Some investors worry mortgage rates could shoot up without the Fed’s support. But officials have been comforted by the fact that rates haven’t moved up even as they have slowed their buying.
The market reaction to a Fed pullback “will actually be a pleasant surprise,” said Ajay Rajadhyaksha, Barclays Capital’s head of U.S. fixed-income strategy.
When the Fed became the dominant buyer of mortgages, big investors such as mutual funds and insurers walked away from the market and purchased Treasury debt instead. Once the Fed stops, Mr. Rajadhyaksha said, there will be pent-up demand from private investors to soften the impact.
He expects Treasury and mortgage yields to rise no more than half a percentage point in coming months. Today, yields on 30-year fixed mortgages are around 5%.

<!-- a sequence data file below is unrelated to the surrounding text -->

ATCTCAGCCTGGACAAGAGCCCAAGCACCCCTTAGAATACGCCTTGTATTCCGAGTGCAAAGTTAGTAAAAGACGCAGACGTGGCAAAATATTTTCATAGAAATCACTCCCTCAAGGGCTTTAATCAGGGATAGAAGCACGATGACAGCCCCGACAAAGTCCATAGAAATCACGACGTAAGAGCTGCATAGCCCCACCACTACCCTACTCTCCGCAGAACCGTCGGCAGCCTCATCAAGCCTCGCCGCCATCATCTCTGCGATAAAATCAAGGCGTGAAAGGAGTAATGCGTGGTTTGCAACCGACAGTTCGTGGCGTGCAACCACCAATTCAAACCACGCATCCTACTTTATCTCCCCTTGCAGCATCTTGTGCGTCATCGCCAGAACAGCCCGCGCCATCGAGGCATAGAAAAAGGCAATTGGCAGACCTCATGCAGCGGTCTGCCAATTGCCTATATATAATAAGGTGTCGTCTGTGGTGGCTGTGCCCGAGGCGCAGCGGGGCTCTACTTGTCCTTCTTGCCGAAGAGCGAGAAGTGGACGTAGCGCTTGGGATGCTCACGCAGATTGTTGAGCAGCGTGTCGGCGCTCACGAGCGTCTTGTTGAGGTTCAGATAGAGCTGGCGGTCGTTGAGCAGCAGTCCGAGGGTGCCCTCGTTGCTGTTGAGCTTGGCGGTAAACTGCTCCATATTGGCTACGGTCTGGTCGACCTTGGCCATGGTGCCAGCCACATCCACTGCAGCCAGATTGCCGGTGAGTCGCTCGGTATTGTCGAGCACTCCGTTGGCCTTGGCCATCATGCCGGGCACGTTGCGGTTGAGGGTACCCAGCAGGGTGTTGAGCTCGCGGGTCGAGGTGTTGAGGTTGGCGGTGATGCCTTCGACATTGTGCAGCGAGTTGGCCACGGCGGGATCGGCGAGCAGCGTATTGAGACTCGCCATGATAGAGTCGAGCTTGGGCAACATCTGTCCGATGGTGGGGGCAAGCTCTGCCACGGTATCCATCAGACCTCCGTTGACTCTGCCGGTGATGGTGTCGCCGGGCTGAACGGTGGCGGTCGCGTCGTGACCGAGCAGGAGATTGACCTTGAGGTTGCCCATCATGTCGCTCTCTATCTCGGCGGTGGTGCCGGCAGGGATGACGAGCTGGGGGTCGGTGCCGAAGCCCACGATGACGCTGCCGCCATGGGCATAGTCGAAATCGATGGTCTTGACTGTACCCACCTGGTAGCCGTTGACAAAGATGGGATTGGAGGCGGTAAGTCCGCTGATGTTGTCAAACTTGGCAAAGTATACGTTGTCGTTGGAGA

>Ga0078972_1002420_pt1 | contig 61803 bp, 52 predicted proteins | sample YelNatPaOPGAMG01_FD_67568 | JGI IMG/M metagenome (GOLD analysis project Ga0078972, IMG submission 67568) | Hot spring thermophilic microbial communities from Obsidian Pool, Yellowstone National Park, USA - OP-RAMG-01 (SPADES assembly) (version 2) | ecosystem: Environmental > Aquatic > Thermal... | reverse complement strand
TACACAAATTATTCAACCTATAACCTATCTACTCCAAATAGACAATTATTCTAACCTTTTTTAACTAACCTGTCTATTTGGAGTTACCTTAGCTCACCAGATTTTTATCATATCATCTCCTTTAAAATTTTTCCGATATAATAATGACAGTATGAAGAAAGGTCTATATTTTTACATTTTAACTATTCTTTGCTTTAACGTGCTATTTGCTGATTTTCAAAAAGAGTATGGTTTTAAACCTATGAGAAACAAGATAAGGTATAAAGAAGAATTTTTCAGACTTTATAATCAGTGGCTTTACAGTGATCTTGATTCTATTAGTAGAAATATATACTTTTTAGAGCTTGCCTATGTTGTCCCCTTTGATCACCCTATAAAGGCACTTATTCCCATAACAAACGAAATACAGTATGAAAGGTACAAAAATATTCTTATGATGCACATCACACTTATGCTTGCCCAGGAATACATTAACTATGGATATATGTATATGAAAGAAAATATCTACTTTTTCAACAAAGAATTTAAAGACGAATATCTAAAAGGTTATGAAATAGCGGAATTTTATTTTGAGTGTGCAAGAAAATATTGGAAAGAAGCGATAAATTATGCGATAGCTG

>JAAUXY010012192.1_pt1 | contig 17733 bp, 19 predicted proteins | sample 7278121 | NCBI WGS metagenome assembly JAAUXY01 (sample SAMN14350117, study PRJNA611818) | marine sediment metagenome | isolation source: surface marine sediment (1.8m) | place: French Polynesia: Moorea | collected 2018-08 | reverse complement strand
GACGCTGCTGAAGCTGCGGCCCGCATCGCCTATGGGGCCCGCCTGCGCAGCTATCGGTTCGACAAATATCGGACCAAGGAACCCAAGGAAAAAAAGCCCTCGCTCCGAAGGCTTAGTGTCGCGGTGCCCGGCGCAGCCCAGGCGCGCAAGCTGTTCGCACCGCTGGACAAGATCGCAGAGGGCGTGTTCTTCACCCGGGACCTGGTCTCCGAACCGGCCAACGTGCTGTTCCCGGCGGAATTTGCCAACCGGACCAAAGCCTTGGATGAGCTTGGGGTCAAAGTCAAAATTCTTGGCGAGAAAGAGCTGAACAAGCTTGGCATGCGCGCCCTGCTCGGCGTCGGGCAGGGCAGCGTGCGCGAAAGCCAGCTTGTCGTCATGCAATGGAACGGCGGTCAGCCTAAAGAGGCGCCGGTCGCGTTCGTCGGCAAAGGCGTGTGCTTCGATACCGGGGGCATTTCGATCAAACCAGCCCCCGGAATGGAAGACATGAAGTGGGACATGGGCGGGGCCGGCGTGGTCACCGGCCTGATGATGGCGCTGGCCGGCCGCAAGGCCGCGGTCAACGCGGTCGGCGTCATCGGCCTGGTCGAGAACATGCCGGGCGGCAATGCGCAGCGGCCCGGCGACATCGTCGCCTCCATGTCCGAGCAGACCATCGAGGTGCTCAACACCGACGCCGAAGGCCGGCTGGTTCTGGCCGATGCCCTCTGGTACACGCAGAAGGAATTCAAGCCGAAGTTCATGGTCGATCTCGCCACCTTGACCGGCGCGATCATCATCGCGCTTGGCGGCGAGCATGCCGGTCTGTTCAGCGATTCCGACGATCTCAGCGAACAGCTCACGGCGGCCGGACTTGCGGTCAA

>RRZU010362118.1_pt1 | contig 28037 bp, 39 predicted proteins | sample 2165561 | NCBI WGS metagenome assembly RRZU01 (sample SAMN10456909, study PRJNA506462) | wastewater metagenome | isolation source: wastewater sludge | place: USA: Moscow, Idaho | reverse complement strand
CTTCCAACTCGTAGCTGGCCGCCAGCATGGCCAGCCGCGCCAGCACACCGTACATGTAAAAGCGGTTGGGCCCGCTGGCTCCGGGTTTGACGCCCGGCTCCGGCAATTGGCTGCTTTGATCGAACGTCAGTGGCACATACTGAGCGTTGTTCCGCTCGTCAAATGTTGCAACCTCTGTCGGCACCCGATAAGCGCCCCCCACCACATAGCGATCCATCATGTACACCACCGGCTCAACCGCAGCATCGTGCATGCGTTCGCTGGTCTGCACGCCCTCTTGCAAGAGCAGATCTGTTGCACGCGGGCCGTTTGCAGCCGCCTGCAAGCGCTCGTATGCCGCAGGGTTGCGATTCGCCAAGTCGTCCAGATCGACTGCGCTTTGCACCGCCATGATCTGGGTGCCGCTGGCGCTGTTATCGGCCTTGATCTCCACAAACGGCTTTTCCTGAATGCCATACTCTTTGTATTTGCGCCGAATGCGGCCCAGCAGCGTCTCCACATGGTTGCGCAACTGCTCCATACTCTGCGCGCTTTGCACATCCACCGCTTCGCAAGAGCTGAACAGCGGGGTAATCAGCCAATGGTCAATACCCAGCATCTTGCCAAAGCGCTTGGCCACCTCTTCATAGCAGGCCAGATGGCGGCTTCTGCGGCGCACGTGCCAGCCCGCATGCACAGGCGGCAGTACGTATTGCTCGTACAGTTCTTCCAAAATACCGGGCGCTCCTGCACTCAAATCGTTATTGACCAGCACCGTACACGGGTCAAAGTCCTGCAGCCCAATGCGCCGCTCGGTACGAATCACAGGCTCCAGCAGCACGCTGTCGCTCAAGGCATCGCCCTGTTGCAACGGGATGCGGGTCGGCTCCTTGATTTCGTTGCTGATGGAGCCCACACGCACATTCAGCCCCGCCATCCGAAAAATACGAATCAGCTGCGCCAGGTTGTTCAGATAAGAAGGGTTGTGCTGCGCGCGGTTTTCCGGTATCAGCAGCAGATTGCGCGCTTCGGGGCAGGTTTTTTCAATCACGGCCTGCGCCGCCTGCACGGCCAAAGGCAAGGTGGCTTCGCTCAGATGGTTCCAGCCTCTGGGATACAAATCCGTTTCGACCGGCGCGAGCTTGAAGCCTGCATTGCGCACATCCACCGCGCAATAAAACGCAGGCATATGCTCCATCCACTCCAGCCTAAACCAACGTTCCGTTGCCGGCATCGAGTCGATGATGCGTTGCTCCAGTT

The Fed plans to gradually reduce its mortgage portfolio. As mortgage-backed securities are paid off by borrowers, it plans to avoid reinvesting the proceeds in new securities. Mr. Sack estimates $200 billion of mortgage-backed securities will be pared from the Fed’s portfolio this way through 2011.
Officials are debating whether to adopt a similar policy for $140 billion of Treasury securities held by the Fed that mature by 2011.
Write to Jon Hilsenrath at firstname.lastname@example.org and Sudeep Reddy at